Authentic Recovery Center (ARC)
Will My Insurance Pay for Rehab?
Authentic Recovery Center (ARC)
Review of the Los Angeles Drug Rehab, Authentic Recovery Center
California Drug Rehab Center Review
The inconspicuous-looking Mediterranean-style home that rests on the corner of Overland and Olympic Boulevard in West Los Angeles may look like every other house on the block, but inside it's an oasis for the weary and addicted. Established in 2004, the Authentic Recovery Center (ARC) was created to fill a niche in the rehab community that didn’t exist until fairly recently: a program offering patients intimate, individualized treatment experience for a more “affordable” price (which isn’t, of course, synonymous with inexpensive). People who don’t have $50K to throw around for an on-site but wouldn't mind “some warm individual attention” flock to the “beautiful” house with hardwood floors, marble bathrooms, comfy beds and a tiny backyard, 10 miles from Santa Monica Beach. Some would attest, there are minor problems with drug rehab's Los Angeles location—the house sits on the corner of a semi-major intersection, without any campus or sprawling grounds, so it’s not exactly a bastion of serenity. “Being on the corner of a main road was bothersome at first,” admits a former resident. But most clients eventually get used to the din.
While larger rehabs don’t have the time to fully check up on all their clients, the relatively-tiny Authentic Recovery Center does its best to ensure that no one slips through the cracks. The facility houses a maximum of 12 clients, who each receive intensively personalized treatment. The program focuses primarily on the core issues and underlying causes of prolonged substance abuse. Soon after their arrival, clients are given individual treatment plans where their needs and specific goals are carefully assessed; they’re also allowed the option of daily one-on-one therapy. Alumni uniformly praise the small but dedicated staff – most of whom are in recovery themselves—calling them “hard working,” “understanding,” “empathetic,” and caring.” One grad—an amateur photographer—says that ARC’s co-founder “supported me as an artist, which made such a difference to me” by allowing him to take pictures on the beach during various outings.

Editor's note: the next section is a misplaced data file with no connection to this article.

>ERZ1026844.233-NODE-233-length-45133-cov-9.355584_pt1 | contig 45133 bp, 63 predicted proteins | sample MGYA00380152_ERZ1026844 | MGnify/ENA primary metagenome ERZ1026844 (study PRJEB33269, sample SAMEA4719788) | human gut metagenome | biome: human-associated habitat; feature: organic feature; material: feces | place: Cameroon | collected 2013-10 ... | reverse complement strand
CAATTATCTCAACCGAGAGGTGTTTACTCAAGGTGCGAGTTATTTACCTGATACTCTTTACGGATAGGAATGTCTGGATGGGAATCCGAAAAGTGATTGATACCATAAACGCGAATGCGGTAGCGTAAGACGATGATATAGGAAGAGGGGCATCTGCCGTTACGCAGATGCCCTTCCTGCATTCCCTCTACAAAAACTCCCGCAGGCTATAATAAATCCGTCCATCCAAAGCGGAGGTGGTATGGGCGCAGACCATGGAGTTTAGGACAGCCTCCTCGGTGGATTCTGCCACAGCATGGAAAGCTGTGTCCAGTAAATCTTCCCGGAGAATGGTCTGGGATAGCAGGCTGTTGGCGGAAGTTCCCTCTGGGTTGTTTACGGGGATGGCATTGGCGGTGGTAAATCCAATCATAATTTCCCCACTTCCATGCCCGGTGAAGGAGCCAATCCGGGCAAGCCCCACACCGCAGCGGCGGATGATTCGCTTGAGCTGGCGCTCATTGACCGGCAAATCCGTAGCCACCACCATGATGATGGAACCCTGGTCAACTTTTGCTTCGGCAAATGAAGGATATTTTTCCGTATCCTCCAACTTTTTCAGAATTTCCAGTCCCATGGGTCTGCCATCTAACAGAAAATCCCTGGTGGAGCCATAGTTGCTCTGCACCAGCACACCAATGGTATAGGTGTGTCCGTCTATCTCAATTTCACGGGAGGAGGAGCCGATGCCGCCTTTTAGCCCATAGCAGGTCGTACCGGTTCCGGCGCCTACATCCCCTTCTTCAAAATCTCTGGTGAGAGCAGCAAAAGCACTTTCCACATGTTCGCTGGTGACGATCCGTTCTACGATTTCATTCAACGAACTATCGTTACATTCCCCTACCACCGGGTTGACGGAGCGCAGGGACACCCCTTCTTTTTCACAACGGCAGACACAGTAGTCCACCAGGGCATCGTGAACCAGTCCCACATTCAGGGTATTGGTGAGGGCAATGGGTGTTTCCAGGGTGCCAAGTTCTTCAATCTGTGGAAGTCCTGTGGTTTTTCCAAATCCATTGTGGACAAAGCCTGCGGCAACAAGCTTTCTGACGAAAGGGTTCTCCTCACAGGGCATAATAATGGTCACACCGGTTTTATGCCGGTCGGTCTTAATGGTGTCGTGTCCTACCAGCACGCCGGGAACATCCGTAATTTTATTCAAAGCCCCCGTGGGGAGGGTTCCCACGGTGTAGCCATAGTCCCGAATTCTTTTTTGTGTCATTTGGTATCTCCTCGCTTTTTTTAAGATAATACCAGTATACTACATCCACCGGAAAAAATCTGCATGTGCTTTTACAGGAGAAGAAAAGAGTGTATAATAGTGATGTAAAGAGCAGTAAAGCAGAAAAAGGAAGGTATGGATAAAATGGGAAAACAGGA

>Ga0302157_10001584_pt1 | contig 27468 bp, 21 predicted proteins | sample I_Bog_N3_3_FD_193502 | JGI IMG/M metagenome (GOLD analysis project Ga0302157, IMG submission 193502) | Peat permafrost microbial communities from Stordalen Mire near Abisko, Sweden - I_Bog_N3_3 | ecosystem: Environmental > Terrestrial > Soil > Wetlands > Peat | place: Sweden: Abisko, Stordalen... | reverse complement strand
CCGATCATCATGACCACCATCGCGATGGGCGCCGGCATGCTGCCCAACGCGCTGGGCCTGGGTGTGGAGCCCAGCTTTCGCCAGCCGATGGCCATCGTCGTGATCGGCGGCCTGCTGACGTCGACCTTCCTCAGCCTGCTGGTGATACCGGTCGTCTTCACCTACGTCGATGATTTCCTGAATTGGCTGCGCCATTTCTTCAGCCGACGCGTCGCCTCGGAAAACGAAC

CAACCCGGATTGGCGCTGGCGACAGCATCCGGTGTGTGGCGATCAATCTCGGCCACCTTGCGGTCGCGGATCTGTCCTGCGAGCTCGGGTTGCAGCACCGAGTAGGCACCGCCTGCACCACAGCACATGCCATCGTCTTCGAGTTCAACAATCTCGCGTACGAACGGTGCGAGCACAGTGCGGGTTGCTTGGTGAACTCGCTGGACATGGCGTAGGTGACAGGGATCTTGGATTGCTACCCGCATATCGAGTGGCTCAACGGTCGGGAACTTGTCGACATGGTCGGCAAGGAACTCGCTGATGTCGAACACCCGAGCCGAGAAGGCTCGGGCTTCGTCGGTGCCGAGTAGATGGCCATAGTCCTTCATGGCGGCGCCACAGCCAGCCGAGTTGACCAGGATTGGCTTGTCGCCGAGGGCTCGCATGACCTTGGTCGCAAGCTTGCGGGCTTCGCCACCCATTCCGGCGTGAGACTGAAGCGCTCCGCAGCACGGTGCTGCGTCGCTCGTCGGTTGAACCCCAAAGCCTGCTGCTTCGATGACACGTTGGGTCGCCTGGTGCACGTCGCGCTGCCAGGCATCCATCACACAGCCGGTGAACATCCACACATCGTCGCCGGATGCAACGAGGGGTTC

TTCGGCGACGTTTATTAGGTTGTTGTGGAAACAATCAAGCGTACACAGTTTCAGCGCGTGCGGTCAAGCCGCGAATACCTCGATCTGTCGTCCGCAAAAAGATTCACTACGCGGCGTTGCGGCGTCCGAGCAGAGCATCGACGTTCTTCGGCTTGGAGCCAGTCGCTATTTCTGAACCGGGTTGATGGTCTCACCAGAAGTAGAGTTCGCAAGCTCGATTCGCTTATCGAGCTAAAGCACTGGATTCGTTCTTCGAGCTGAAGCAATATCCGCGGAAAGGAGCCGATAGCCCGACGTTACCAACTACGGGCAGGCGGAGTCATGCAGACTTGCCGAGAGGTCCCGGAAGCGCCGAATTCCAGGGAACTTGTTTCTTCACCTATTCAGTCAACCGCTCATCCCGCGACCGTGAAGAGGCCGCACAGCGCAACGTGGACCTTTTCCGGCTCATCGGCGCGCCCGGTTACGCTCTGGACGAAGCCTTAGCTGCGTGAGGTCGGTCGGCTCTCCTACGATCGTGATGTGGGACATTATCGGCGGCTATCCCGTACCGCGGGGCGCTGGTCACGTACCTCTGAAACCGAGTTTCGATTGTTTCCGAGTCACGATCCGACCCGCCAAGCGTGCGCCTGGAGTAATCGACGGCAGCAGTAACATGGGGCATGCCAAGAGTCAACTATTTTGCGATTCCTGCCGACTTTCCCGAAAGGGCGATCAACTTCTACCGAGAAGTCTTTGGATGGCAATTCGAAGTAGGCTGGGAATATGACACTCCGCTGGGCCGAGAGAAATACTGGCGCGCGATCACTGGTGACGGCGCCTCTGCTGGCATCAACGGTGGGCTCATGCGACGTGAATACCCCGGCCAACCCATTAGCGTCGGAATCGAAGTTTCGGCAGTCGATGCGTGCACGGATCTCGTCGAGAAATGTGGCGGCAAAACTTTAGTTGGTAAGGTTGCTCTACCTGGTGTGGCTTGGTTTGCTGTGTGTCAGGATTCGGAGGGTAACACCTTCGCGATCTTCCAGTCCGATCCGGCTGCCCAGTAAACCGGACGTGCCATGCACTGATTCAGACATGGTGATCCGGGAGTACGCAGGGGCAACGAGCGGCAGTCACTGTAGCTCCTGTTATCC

Even the detox process at Authentic Recovery Center wins raves. “I came to rehab right off a horrible binge of heroin and cocaine,” reports a recent resident. “Though I don’t recall much of my detox—which is probably a good thing—I do know that the doctor was so kind and wanted to make the process as painless as possible.”
Life in detox is pretty lax, but clients are expected to put in many hours of work as soon as they are released in to the general population. A typical day here begins around 7:30 a.m. with a group meditation, followed by a breakfast spread of eggs, bacon, yogurt, cereal and coffee. Lunch typically consists of sandwiches and salads, while dinner is "California fare," like grilled chicken, fish, veggies, and such. Afterwards residents are encouraged but not required to go to the nearby Spectrum gym.
Post-workout, the daily grind of therapy begins. Because ARC offers an intensive outpatient program, up to six non-residential clients are allowed to attend daily groups. Afternoons are filled with individual counseling, educational groups, 12-step-focused work, recovery-oriented activities like art therapy and yoga, and on certain days, outings (such as trips to the movies or beach, all-day Disneyland adventures and hikes in Malibu). Evenings are spent going to AA or NA meetings in the Los Angeles area.
Though Authentic Recovery Center is a 30-day program, they offer extended care in a house two blocks from the main facility. Though they still receive food and transportation, after-care clients learn to become more independent and integrate themselves back into society. “I lived at ARC for nine months,” reports one alum. “My stay there changed my life. They helped me become a happier, more productive person. When I got there, I never thought I could kick my addictions. Now I have almost three years sober.”